The Scottish budget has all been rather predictable. A symbolically important, but cautiously small, move towards more progressive taxation by the SNP; outraged protests by Tories against this ‘Nat Tax’ on ‘hard-working’ Scots (because the low-paid obviously aren’t hard-working); lots of anti-SNP and lefty rhetoric from Labour but no actual substance (their website asks readers to agree with their plan, but doesn’t actually say what it might be): and the Greens setting out their demands for supporting the budget (more money for councils) while claiming credit for the best bits.
But, as we noted in our letter in today’s National, reproduced below, none of these parties has had anything to say about the missed opportunity to provide more help for people facing Tory benefit cuts. The First Minister tweeted
‘It is staggering how enraged @ScotTories are at those on higher incomes being asked to pay a little bit more to protect public services (while the 70% on low and middle incomes get small tax cut) – but don’t bat an eyelid when their own party cuts the incomes of disabled people.’
But almost no-one is pushing for the Scottish Government to help mitigate those cuts.
John Dickie, director of CPAG, provided an honourable exception, telling CommonSpace that
‘It is now vital that the government builds on the welcome investment in childcare, mitigating UK welfare reform and the tackling child poverty fund with the kind of step change boost to family incomes needed to meet its own child poverty targets.
‘Using social security top up powers to boost support for family incomes need to be added to this Budget as a matter of urgency. A £5 top up to child benefit for example, as supported by faith groups, the children’s commissioner and children charities, would in itself lift up to 30, 000 children out of poverty.’
(Russell Gunson, director of the Institute of Public Policy Research Scotland also called for more investment in the Scottish social security system, but at the expense of the tax-cut for low earners.)
We will need to campaign hard to make sure that welfare is on the agenda!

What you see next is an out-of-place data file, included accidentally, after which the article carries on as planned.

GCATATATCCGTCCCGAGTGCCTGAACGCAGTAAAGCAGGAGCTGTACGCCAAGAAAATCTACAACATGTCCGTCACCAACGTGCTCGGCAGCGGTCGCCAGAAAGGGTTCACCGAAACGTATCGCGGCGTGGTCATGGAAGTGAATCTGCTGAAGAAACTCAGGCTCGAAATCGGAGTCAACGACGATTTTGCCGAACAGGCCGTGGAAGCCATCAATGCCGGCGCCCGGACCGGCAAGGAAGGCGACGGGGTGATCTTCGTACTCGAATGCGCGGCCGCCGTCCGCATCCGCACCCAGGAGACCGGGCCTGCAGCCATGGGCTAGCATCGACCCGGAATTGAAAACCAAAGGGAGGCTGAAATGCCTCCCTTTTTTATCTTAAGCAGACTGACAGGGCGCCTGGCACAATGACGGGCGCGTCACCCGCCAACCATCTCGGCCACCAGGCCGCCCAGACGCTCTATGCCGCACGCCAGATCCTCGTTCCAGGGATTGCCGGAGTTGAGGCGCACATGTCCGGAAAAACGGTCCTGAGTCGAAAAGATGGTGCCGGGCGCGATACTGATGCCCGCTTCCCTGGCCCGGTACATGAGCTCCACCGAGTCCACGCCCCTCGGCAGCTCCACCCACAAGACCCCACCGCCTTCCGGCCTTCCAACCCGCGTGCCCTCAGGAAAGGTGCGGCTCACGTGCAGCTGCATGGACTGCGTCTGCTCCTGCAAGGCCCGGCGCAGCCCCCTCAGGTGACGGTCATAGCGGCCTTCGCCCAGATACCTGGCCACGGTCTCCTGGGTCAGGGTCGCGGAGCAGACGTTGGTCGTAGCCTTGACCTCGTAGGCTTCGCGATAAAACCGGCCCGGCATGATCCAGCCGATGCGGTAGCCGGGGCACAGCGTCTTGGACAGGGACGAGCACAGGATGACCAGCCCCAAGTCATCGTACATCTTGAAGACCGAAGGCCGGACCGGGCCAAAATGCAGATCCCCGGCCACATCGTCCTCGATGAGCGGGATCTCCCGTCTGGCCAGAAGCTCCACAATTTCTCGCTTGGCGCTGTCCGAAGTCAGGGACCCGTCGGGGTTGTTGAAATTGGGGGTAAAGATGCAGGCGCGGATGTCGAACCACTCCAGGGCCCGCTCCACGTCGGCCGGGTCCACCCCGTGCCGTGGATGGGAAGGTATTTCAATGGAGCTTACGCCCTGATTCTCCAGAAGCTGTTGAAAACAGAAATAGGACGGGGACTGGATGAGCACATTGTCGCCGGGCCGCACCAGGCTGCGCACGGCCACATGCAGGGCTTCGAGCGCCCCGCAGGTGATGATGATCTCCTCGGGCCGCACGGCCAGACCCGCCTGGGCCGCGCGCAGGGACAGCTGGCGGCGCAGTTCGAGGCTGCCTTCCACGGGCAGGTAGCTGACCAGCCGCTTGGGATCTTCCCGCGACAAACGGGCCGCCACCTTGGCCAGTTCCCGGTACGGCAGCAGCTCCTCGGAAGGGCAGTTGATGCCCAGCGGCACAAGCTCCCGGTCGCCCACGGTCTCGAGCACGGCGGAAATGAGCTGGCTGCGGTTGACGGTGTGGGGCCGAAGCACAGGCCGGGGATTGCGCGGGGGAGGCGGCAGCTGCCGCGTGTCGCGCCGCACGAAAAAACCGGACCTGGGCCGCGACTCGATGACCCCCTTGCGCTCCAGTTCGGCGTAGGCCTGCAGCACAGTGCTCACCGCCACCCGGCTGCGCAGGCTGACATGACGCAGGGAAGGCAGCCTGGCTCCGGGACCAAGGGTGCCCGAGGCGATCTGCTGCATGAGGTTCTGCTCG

Here is our letter in today’s National:
The Scottish Unemployed Workers’ Network recently submitted a petition calling on the Scottish Government to make more money available to mitigate the impact of UK Government welfare cuts through reassessing spending priorities and bringing in more progressive taxation. Well, we’ve got slightly more progressive taxation, but what about welfare? Why will there be so little extra help for the people who have suffered most from Tory cuts – and why is this not being protested by any of the political parties or the STUC?
The Scottish Government will continue to mitigate the Bedroom Tax and put money into the Scottish Welfare Fund, and they will fund the, already announced, small top-up to Carer’s Allowance and Best Start grants for children. But that is all they have said they will do. There is no extra help for people who have suffered major cuts to disability payments or lost mobility cars, or for people who can’t meet their rent due to the benefit cap, or people pushed into debt by Universal Credit. Nothing, such as a supplement to child benefit, to make up for years of cuts in the real value of benefits.
We believe that the Scottish Government has both a political and a moral duty to help people whose lives are being destroyed by heartless benefit cuts. We are fully aware that the attack on welfare comes from Westminster and that people in Scotland already get help that is not available south of the border; but if the Scottish Government and Parliament choose not to provide more help, then they will have to bear a share of responsibility for the consequences. The human argument should be enough, but failure to act will also cost more in the long run, as government has to pick up the cost of the inevitable strains put on health and social services as individuals and families collapse under the stress of fear and poverty.